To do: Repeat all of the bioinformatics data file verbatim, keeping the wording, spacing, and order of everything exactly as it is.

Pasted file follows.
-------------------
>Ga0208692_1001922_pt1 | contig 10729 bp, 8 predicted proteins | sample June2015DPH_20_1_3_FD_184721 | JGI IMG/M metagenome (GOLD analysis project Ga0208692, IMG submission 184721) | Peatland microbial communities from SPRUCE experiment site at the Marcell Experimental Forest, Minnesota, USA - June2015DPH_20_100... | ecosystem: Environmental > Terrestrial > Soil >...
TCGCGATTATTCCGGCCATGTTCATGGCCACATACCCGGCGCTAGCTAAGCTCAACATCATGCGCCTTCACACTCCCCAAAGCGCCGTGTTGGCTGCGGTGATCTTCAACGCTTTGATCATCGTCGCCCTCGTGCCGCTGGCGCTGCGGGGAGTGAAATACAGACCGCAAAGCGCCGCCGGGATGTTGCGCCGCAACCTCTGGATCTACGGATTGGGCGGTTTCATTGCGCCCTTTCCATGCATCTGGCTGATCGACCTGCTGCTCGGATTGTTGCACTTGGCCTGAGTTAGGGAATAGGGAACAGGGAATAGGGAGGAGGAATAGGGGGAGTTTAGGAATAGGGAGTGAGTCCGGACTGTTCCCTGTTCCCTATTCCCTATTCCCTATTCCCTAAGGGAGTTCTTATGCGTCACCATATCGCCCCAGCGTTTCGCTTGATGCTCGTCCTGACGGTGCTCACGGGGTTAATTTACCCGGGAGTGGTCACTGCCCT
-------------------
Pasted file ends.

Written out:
>Ga0208692_1001922_pt1 | contig 10729 bp, 8 predicted proteins | sample June2015DPH_20_1_3_FD_184721 | JGI IMG/M metagenome (GOLD analysis project Ga0208692, IMG submission 184721) | Peatland microbial communities from SPRUCE experiment site at the Marcell Experimental Forest, Minnesota, USA - June2015DPH_20_100... | ecosystem: Environmental > Terrestrial > Soil >...
TCGCGATTATTCCGGCCATGTTCATGGCCACATACCCGGCGCTAGCTAAGCTCAACATCATGCGCCTTCACACTCCCCAAAGCGCCGTGTTGGCTGCGGTGATCTTCAACGCTTTGATCATCGTCGCCCTCGTGCCGCTGGCGCTGCGGGGAGTGAAATACAGACCGCAAAGCGCCGCCGGGATGTTGCGCCGCAACCTCTGGATCTACGGATTGGGCGGTTTCATTGCGCCCTTTCCATGCATCTGGCTGATCGACCTGCTGCTCGGATTGTTGCACTTGGCCTGAGTTAGGGAATAGGGAACAGGGAATAGGGAGGAGGAATAGGGGGAGTTTAGGAATAGGGAGTGAGTCCGGACTGTTCCCTGTTCCCTATTCCCTATTCCCTATTCCCTAAGGGAGTTCTTATGCGTCACCATATCGCCCCAGCGTTTCGCTTGATGCTCGTCCTGACGGTGCTCACGGGGTTAATTTACCCGGGAGTGGTCACTGCCCT